Indiana ranchers face nearly 2 dozen animal cruelty charges

When Julia Gray learned that the dogs were going to be seized, she reportedly made a comment that “it didn’t matter, she would just find more dogs and keep breeding”.

PUTNAM COUNTY, Indiana — Owners of a dog breeding business in Putnam County are facing more than two dozen animal cruelty charges after investigators found two dogs dead and 33 others who suffered from severe malnutrition on the property of the owners.

James Gray, 55, and his sister Julia Gray, 60, both Brazilians, are accused of keeping dogs in ‘deplorable conditions’ at their German Shepherd breeding business Vom Greystone Guardians, located at 7501 South County Road 800 West.

The investigation began on September 8, after Julia called animal control asking for help getting food for several dogs at the address.

An animal control officer attended the address and found several malnourished dogs and, what the documents describe as, a “severely emaciated dog” in a field on the property. This dog was taken to a veterinary clinic, where he had to be put down.

Deputies served a search warrant on the company the next day.

When they arrived, according to the documents, the first thing they noticed was a German Shepherd following James and Julia.

An MP took a picture of the dog, noting he looked ‘severely emaciated with his ribs clearly visible’. The MP also said the dog was covered in feces and had flies around it.

Deputies searched the property and came across a large shed at the end of the driveway.

They heard dogs barking, opened the door and found 11 German Shepherds piled on top of each other in small cages. The shed smelled of feces and urine, according to documents. There was no food or water inside the cages.

The dog closest to the entrance was dead in a cage. Documents indicate that the dog was covered in flies, had rigor mortis and had already begun to decompose.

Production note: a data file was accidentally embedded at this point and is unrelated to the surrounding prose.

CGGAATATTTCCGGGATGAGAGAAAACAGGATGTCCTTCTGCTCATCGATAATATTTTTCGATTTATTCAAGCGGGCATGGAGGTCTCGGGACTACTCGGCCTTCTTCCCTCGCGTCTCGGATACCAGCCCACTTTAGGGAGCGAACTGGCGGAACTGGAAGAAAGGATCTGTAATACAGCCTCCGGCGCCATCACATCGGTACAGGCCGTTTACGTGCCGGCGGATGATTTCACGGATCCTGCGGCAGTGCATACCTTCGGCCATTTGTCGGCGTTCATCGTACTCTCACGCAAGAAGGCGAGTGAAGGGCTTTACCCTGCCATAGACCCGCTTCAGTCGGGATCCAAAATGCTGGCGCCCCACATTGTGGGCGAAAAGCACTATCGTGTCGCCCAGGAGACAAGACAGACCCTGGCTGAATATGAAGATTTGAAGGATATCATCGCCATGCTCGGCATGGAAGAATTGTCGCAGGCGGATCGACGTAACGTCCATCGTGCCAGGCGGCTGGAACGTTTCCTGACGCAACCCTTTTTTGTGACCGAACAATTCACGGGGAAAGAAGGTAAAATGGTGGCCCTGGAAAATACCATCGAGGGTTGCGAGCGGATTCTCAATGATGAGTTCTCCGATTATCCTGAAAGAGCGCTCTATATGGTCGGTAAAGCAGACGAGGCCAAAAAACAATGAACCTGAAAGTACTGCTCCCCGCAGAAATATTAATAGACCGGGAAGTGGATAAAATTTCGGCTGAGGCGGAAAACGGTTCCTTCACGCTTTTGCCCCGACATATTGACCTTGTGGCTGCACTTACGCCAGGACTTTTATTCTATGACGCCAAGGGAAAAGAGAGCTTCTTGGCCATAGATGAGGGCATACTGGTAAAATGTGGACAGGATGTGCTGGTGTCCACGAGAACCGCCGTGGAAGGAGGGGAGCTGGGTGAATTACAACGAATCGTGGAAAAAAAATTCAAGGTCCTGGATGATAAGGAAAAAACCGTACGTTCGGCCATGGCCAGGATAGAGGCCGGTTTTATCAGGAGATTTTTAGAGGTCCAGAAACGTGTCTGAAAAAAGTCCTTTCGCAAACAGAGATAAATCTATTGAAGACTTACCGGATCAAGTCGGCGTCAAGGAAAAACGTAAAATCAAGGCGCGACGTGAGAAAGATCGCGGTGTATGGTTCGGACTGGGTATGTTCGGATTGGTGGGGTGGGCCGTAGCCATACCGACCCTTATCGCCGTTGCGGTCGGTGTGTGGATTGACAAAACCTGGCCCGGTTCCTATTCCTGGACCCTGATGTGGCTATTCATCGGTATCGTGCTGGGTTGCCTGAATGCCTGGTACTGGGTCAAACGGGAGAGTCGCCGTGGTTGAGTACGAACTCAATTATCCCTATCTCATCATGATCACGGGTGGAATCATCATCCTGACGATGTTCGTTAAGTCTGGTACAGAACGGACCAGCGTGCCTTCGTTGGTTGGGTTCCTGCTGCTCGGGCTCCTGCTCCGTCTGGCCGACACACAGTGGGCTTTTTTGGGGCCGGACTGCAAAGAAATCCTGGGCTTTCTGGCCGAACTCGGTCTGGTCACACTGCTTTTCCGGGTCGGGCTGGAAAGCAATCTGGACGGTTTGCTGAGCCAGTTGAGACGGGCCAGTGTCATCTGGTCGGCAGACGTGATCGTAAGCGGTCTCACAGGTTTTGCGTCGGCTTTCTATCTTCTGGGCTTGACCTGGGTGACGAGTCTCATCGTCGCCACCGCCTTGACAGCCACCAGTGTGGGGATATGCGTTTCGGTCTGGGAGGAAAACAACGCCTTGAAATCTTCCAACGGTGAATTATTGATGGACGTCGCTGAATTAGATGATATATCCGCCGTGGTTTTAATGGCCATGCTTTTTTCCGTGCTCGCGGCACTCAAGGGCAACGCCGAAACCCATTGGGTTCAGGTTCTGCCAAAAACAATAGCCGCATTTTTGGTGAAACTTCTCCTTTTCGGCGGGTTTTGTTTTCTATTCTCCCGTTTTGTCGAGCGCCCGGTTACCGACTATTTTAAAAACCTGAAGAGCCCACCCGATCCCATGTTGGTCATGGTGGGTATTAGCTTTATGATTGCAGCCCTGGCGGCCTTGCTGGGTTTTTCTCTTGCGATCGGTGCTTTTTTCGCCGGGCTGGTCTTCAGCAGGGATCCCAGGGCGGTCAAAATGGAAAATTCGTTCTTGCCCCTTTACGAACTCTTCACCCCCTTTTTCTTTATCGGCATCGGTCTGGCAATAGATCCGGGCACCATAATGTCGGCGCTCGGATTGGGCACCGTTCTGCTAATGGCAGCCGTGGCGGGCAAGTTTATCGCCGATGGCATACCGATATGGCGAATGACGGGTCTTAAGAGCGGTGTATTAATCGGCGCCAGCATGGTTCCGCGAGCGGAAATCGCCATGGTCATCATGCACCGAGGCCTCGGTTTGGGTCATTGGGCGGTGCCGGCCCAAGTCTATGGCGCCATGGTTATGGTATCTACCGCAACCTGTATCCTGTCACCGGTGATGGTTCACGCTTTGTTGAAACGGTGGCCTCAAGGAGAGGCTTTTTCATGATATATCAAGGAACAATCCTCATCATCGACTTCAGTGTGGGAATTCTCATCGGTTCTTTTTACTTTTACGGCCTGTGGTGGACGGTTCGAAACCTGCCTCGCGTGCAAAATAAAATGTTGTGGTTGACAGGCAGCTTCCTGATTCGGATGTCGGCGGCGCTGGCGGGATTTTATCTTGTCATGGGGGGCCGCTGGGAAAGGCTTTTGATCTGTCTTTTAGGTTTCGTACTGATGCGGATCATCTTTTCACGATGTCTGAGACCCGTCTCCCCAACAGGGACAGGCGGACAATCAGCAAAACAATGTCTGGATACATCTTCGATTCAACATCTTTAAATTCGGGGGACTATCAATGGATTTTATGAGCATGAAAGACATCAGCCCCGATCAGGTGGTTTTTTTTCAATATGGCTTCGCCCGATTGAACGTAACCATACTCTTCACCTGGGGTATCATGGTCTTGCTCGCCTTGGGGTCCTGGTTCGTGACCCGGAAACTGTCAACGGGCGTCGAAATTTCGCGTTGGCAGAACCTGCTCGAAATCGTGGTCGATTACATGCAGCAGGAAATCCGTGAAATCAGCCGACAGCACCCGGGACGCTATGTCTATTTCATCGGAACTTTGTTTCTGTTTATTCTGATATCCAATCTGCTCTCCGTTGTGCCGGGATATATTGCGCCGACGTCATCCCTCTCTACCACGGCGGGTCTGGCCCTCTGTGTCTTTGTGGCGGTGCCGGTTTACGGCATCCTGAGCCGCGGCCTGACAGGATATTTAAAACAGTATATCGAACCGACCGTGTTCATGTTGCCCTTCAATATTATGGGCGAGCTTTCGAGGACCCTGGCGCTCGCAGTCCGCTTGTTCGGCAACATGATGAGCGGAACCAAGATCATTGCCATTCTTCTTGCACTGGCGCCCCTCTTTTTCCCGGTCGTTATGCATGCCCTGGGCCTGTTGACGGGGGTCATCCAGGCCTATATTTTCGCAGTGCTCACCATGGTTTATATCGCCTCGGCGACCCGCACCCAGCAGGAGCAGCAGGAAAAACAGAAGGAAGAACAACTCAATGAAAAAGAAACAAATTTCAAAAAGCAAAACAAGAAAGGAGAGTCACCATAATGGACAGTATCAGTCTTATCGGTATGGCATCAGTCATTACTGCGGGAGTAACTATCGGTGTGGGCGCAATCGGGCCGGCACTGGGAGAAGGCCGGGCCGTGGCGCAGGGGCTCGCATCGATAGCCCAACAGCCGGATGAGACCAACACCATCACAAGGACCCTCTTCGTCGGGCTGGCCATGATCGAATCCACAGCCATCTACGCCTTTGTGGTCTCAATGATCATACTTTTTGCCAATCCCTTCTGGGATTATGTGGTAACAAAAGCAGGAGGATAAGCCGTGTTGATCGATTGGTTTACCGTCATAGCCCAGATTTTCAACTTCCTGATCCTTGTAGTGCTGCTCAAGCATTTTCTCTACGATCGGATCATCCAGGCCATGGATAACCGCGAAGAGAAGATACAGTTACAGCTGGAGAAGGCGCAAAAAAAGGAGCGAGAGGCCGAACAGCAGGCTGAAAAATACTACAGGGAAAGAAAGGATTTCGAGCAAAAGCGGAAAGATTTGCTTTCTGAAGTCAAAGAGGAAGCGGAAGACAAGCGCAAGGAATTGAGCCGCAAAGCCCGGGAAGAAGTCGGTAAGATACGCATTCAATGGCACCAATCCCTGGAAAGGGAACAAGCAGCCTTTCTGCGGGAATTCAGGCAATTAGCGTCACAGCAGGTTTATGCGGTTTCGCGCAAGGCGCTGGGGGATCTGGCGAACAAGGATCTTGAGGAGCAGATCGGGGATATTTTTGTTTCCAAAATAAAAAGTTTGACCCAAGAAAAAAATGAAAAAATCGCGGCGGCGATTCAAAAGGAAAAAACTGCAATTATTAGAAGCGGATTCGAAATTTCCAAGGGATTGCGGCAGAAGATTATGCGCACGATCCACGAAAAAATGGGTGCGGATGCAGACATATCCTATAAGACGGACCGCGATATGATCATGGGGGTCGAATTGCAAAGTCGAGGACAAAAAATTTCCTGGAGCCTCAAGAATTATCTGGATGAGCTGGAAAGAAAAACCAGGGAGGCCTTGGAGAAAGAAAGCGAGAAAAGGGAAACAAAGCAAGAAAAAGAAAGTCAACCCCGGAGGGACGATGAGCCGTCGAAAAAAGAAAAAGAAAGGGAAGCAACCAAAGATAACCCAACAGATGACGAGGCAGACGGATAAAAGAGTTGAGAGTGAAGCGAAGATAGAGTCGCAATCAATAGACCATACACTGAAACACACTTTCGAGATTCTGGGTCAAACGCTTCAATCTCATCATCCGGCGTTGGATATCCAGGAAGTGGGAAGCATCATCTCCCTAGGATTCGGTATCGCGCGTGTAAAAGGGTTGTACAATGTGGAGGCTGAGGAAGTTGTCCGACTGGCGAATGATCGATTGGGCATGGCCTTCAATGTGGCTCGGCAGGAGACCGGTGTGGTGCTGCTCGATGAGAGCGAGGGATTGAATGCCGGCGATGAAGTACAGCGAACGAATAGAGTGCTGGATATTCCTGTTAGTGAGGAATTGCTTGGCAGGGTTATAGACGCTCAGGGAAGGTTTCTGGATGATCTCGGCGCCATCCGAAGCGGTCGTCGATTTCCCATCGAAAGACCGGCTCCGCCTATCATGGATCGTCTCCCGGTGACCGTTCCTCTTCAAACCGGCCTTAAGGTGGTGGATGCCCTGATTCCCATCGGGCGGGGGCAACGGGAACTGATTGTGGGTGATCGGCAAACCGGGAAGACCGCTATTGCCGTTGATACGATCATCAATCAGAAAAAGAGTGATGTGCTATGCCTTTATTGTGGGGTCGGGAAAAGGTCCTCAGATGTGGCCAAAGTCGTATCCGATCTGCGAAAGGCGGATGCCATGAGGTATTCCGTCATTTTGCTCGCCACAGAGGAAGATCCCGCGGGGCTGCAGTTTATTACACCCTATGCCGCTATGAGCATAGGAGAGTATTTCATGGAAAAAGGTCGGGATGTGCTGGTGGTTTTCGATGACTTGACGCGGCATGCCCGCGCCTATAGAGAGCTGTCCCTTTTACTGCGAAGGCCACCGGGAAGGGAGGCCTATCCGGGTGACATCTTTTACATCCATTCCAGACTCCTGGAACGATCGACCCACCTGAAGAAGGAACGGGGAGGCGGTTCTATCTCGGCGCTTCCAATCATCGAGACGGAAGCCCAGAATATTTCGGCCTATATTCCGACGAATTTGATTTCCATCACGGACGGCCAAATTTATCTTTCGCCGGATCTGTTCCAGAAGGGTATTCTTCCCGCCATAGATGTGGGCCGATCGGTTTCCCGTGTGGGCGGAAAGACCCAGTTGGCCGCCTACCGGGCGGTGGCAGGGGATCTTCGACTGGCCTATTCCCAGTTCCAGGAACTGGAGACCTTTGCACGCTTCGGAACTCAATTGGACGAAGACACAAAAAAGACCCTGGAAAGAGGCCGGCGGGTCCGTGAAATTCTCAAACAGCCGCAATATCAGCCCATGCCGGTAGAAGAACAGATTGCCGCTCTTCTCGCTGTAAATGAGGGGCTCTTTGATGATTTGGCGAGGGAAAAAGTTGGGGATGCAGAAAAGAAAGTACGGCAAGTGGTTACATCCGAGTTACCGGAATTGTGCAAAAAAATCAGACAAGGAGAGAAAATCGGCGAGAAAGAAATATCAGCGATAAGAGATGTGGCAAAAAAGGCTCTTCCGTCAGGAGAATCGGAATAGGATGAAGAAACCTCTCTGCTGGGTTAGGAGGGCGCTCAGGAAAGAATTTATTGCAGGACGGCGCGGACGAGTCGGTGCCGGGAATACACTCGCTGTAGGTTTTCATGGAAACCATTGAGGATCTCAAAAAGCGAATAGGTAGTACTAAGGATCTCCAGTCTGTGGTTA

The rest of the dogs appeared “severely emaciated”.

Deputies called a vet for help, who said three of the dogs were severely anemic and had a low chance of survival. The vet “immediately” took these dogs to his office for emergency care, documents show.

Documents also indicate that Julia “frequently smiled and even laughed, as the crews attempted to deal with the dogs.”

Deputies captured a photo of this which was included in court documents.

Another shed was found at the start of the driveway. Dogs could be heard barking inside and deputies said the shed had no ventilation holes or visible windows.

Deputies opened the shed and again noticed the smell of feces and urine. It was also extremely hot inside the hangar. Deputies said a thermostat inside the shed showed it was 96 degrees.

There were five dogs inside the shed that were locked in small cages. They had no food or water and they were all malnourished, according to court documents. One of the dogs was a Rottweiler covered in urine.

After searching this shed, deputies found an outside sleeping area for either Julia or James.

Inside there were more dogs, these were German Shepherd dogs and puppies. The animal control officer said these dogs were not on the property the day before the search. Investigators believe Julia and James brought them from their home in Brazil, Indiana, during the night or early morning hours on September 9.

There were also three other dogs in a van parked next to the dorms.

The only dog ​​on the property that was not severely malnourished was a blue hooker who Julia said was her service dog.

Documents say deputies also found a third, smaller shed containing various building materials and furniture. James told investigators they planned to convert it into a home for more dogs.

When Julia learned that all the dogs were going to be seized, according to documents, she made a comment that “it didn’t matter, she would just find more dogs and keep breeding.”

In total, there were 36 dogs on the property. Two of them died. Police seized 33 and left the blue heel, noting it was the only dog ​​that did not appear malnourished or emaciated.

At this point, investigators called for help from multiple agencies. The Reelsville Fire Department brought drinking water for the dogs because, according to documents, there were several water dispensers at the facility, but none of them had drinking water.

The German Shepherd Dogs and Siberian Husky Rescue of Owen County took four of the German Shepherd puppies to their facility and the remaining 26 dogs were taken to Putnam County Animal Care and Control for temporary placement. .

According to the sheriff’s office, the dogs that were seized likely won’t be available for adoption anytime soon, but the department has encouraged people to adopt other dogs and cats from a local animal shelter who are in desperate need of homes. .

Cash donations can be made through the Putnam County Animal Care and Control Venmo Accountand here an Amazon page created to buy food and supplies.

The sheriff’s office said the funds raised will be distributed fairly “to ensure the dogs receive as much care as possible.”

Those in a position to donate a kennel or have questions about donations should contact Tammy Eastham via email at [email protected]